Stalker (1979)

<strong class="MovieTitle">Stalker</strong> (1979)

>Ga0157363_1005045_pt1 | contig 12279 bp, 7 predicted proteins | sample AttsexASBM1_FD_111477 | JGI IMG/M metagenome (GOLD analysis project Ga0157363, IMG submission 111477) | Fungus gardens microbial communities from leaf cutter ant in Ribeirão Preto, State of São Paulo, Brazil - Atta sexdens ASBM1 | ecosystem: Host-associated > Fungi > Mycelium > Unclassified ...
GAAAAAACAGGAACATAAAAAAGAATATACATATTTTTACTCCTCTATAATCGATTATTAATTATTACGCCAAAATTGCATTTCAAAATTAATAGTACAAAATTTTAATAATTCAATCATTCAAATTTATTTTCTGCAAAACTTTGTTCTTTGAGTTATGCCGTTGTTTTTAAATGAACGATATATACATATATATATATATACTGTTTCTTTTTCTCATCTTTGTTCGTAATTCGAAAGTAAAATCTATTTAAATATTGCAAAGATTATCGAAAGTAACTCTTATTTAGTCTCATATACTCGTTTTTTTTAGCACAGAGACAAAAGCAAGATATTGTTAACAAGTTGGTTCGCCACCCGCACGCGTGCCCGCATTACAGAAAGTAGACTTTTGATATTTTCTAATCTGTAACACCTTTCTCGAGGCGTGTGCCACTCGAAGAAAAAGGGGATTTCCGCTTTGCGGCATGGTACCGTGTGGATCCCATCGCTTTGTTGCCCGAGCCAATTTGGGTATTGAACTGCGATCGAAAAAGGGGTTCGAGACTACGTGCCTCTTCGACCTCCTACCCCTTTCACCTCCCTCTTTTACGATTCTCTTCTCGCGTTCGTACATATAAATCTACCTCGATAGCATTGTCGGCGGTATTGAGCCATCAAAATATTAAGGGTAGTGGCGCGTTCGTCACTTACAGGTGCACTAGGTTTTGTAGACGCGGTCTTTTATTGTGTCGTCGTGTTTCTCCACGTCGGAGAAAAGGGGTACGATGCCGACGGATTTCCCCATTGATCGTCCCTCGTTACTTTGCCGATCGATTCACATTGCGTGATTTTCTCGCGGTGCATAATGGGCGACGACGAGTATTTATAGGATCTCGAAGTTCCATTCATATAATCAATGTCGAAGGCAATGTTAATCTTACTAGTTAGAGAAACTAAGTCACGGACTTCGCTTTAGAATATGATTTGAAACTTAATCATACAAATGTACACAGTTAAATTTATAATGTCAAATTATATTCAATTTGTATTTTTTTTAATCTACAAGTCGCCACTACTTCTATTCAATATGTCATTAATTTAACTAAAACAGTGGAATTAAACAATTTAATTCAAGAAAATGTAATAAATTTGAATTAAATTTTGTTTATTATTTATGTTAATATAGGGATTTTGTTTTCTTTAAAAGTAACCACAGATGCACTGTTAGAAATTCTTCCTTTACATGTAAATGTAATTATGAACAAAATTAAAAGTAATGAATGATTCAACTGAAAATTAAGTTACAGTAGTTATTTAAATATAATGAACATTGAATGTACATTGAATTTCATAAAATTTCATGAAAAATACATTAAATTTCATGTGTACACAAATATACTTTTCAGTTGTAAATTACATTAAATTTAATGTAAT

(On Cable TV, January 2019) Despite my best intentions, I remain unmoved by Andrei Tarkovsky’s filmography. Stalker is often mentioned in “best science fiction movies” lists, but I have to wonder how much of this reputation is due to contrarianism or historical desire to annoy the USSR. (Or, within the written SF community, the excellent standing of its source novel by the Strugatsky brothers.) It’s still true that Stalker is quite unlike most Science Fiction movies even today. At nearly two hours and 45 minutes, it’s a long sit made even longer by the glacial pace of the film—and most of it only features three characters walking around industrial ruins. (Considering this and the sorry state of the set decorations on Solyaris, I have to wonder how much of Tarkovsky’s SF filmography was based on the availability of disaffected Soviet factories.) Tarkvsky, of course, isn’t some kind of rapid-fire auteur—his entire oeuvre is slow paced and you know from the second film what you’re getting into. Still, I didn’t dislike Stalker as much as I wanted to: There are a few good ideas buried under the lengthy shots, and some very clever filmmaking ideas as well—the picture shifts from sepia to colour as the characters enter the mysterious alien “zone” in which the story takes place, and Tarkovsky’s knack for striking images is not to be dismissed easily. Still, it takes an effort of will to avoid fast-forwarding through the entire thing. Tarkovsky could be ten times as interesting if he was twice as concise.

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